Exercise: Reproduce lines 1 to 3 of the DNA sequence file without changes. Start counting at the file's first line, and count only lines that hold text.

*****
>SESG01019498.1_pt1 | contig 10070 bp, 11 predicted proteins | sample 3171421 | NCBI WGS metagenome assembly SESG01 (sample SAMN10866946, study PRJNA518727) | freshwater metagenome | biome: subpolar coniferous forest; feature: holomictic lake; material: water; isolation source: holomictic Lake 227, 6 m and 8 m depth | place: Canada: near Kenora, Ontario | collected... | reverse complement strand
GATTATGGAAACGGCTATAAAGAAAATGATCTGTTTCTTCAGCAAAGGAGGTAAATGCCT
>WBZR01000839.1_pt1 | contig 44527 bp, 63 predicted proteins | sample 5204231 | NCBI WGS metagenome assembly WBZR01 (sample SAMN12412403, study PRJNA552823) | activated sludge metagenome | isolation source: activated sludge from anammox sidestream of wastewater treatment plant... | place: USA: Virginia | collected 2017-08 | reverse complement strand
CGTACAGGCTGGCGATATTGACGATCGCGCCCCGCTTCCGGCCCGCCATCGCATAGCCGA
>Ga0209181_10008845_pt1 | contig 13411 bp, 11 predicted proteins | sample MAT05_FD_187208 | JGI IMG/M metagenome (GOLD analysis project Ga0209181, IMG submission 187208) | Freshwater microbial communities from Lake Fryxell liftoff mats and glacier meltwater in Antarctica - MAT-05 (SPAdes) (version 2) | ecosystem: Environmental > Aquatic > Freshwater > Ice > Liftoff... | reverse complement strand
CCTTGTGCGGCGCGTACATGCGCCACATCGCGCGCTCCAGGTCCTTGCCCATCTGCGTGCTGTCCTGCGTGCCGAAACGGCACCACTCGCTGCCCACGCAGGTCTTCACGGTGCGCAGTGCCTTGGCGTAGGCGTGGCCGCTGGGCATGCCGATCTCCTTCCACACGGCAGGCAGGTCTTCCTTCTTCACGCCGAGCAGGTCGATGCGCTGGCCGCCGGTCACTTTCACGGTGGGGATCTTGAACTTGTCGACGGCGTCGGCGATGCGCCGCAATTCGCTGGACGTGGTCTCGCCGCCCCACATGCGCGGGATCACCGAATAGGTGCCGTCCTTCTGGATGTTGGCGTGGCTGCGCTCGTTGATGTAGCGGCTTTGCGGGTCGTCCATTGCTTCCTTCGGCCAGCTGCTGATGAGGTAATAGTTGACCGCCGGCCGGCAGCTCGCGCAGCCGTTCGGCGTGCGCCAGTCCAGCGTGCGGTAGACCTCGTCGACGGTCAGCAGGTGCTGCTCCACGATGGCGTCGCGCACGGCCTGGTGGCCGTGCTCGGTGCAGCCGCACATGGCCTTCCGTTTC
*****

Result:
>SESG01019498.1_pt1 | contig 10070 bp, 11 predicted proteins | sample 3171421 | NCBI WGS metagenome assembly SESG01 (sample SAMN10866946, study PRJNA518727) | freshwater metagenome | biome: subpolar coniferous forest; feature: holomictic lake; material: water; isolation source: holomictic Lake 227, 6 m and 8 m depth | place: Canada: near Kenora, Ontario | collected... | reverse complement strand
GATTATGGAAACGGCTATAAAGAAAATGATCTGTTTCTTCAGCAAAGGAGGTAAATGCCT
>WBZR01000839.1_pt1 | contig 44527 bp, 63 predicted proteins | sample 5204231 | NCBI WGS metagenome assembly WBZR01 (sample SAMN12412403, study PRJNA552823) | activated sludge metagenome | isolation source: activated sludge from anammox sidestream of wastewater treatment plant... | place: USA: Virginia | collected 2017-08 | reverse complement strand